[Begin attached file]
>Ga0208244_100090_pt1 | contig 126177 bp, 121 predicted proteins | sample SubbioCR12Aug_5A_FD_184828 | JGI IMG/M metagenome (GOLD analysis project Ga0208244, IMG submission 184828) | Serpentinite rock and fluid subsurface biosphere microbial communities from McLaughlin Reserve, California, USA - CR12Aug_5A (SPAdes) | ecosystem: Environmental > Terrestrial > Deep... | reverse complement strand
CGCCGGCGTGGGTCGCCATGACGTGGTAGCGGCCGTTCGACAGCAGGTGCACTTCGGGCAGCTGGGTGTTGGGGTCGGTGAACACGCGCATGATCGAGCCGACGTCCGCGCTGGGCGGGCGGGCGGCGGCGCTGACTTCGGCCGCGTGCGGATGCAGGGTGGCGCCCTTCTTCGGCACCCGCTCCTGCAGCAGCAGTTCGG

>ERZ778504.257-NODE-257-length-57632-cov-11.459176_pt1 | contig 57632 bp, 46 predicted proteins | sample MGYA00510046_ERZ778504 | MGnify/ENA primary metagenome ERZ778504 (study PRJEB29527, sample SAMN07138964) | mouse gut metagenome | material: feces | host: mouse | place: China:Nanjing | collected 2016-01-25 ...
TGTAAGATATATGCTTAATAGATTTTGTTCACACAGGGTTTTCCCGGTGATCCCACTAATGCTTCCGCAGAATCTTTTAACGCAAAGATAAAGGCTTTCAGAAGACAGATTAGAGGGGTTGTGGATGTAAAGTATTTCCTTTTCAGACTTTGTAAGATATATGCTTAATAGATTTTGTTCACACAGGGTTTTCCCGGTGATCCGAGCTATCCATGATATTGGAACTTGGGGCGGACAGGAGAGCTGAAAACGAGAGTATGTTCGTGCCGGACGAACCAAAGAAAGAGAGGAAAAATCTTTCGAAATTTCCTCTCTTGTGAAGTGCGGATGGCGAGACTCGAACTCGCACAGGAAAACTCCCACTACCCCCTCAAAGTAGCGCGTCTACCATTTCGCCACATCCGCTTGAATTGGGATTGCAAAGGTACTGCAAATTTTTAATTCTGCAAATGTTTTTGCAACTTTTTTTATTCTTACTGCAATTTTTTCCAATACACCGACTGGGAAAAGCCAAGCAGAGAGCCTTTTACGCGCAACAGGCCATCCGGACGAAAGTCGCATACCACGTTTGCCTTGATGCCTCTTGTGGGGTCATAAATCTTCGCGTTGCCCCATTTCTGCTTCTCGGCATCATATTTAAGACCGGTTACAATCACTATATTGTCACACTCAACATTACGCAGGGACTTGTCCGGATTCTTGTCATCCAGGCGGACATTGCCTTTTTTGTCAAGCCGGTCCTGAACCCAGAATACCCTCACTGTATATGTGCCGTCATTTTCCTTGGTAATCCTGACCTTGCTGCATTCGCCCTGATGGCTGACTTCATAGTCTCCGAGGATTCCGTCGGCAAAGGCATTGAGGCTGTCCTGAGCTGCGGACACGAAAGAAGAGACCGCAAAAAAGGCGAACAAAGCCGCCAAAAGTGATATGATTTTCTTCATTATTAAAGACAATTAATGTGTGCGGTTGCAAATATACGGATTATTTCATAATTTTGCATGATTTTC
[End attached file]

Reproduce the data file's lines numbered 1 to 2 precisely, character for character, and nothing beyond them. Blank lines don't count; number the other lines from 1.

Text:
>Ga0208244_100090_pt1 | contig 126177 bp, 121 predicted proteins | sample SubbioCR12Aug_5A_FD_184828 | JGI IMG/M metagenome (GOLD analysis project Ga0208244, IMG submission 184828) | Serpentinite rock and fluid subsurface biosphere microbial communities from McLaughlin Reserve, California, USA - CR12Aug_5A (SPAdes) | ecosystem: Environmental > Terrestrial > Deep... | reverse complement strand
CGCCGGCGTGGGTCGCCATGACGTGGTAGCGGCCGTTCGACAGCAGGTGCACTTCGGGCAGCTGGGTGTTGGGGTCGGTGAACACGCGCATGATCGAGCCGACGTCCGCGCTGGGCGGGCGGGCGGCGGCGCTGACTTCGGCCGCGTGCGGATGCAGGGTGGCGCCCTTCTTCGGCACCCGCTCCTGCAGCAGCAGTTCGG